Risk evaluation among men initially diagnosed with T1cN0M0 disease


A recent paper in Frontiers in Oncology offers us new information about the risk profiles of men initially diagnosed with clinical stage T1c disease in the USA in relatively recent years.

Zhang et al. used data reported to the US Surveillance, Epidemiology, and End Results (SEER) program between 2004 and 2008 to look at factors that might project higher or lower risk as defined by the D’Amico risk criteria.

Their study showed the following:

  • The database included 70,345 men initially diagnosed with T1cN0M0 disease.
  • Of these 70,345 men, at diagnosis
    • 47.6 percent had low-risk disease (PSA < 10 ng/ml and Gleason score ≤ 6)
    • 35.9 percent had intermediate-risk disease (PSA ≥ 10 but < 20 ng/ml and/or Gleason score 7)
    • 16.5 percent had high-risk disease (PSA ≥ 20 ng/ml and/or Gleason score ≥ 8)
  • At a baseline of 50 years,
    • The estimated potential for high-risk disease among all patients evaluated was more than three times higher for black than for white males (odds ratio [OR] = 3.31).
    • Among men diagnosed with a low PSA (< 10 ng/ml) and T1cN0M0 prostate cancer, the estimated potential for high-risk disease was still nearly three times higher for black than for white males (OR = 2.70).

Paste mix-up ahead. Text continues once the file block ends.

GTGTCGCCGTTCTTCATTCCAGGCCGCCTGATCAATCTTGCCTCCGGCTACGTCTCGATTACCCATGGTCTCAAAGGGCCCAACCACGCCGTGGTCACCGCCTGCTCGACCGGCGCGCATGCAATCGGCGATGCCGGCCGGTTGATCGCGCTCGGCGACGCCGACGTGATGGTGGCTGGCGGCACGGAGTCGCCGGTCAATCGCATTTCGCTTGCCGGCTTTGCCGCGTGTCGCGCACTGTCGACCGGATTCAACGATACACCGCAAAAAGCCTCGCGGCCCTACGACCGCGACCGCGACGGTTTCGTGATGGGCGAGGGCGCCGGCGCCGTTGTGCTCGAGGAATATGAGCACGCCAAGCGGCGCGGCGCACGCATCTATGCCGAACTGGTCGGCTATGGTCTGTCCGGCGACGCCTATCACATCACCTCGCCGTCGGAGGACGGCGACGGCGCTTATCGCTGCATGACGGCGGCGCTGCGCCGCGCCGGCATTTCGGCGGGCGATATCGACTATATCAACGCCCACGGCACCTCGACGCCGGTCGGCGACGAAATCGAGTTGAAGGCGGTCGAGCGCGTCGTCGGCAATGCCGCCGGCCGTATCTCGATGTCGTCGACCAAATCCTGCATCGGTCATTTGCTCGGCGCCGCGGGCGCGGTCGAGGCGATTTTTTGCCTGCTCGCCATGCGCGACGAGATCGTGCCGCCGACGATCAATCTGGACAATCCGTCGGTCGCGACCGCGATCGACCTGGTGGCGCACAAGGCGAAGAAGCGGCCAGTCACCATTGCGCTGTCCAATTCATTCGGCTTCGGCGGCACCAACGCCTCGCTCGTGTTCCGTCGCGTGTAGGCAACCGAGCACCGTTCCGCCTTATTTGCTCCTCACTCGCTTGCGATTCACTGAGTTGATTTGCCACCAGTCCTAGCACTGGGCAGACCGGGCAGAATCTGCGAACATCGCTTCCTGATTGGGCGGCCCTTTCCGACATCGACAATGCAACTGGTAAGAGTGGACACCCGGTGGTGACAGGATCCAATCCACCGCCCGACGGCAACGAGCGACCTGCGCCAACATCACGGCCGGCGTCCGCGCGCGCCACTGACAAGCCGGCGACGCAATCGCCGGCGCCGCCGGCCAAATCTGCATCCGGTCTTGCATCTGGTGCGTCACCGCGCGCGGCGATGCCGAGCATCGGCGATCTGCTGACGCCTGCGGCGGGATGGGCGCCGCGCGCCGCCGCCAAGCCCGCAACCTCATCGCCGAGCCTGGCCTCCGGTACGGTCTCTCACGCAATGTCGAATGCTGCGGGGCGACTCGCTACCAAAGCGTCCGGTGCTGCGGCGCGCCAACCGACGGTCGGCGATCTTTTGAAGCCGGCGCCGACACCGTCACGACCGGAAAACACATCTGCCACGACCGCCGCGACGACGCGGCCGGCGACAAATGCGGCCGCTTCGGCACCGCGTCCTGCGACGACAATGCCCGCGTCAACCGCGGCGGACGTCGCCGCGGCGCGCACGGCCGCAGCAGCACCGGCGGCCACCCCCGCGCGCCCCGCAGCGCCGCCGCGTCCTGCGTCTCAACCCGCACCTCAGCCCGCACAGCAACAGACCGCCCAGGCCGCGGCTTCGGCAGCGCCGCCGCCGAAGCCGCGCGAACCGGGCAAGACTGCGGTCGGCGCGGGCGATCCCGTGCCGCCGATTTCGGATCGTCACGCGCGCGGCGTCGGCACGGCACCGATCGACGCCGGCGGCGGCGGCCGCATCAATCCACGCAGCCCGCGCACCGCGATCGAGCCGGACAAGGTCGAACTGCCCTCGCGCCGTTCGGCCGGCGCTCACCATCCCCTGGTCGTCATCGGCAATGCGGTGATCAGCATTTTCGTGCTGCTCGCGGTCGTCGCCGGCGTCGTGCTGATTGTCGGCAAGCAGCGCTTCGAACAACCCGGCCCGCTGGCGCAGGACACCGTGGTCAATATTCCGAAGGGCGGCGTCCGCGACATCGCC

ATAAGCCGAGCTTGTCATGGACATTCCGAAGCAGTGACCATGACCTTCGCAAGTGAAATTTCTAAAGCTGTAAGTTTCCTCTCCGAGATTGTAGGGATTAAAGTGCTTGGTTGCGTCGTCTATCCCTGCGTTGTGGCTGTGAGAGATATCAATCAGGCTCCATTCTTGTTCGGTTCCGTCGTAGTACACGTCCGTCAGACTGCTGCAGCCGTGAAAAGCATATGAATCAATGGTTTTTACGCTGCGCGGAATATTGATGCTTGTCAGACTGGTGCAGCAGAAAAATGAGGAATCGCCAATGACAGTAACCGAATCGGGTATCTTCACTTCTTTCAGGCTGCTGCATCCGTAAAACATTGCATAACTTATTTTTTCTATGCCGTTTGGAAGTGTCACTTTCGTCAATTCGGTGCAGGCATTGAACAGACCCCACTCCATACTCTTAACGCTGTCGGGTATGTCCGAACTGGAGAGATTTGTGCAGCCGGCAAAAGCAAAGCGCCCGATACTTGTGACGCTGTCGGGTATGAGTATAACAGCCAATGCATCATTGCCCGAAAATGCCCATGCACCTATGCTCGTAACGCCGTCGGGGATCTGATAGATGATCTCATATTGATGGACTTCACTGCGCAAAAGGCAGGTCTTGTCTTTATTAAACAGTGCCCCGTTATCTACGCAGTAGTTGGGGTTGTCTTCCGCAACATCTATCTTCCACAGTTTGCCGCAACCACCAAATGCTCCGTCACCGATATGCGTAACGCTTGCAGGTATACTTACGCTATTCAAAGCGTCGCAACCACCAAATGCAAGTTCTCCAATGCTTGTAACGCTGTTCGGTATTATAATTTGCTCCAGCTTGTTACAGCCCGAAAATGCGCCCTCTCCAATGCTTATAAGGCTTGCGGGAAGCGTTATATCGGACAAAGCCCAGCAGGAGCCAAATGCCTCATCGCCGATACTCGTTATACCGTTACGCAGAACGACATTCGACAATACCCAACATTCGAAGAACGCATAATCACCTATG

• As age increased (per year, after age 50), compared to the probability of diagnosis with low-risk disease,
    • The estimated potential for high-risk disease among all white men was an OR = 1.09.
    • The estimated potential for high-risk disease among the subset of white men with a PSA < 10 ng/ml at diagnosis was again an OR = 1.09.
    • The estimated potential for high-risk disease among all black men men was an OR = 1.06.
    • The estimated potential for high-risk disease among the subset of white men with a PSA < 10 ng/ml at diagnosis was again an OR = 1.06.

The study by Zhang et al. appears to confirm for us (again) that African American race is associated with a far higher, early, initial risk for diagnosis of high-risk prostate cancer than white ethnicity, but that risk increases slightly faster after age 50 among whites than among blacks.

The paper also appears to confirm the importance of very careful evaluation of any African American patient who is considering active surveillance as a management strategy, on the grounds that his real risk for clinically significant disease at time of diagnosis is considerably higher than that of an otherwise comparable white patient.

What is not clear from the abstract of this paper (and we have not seen the full text of the paper) is the degree to which these initial diagnostic factors are affected by subsequent up- or downgrading (i.e., later findings that a patient’s Gleason score was really higher or lower than that initially reported).

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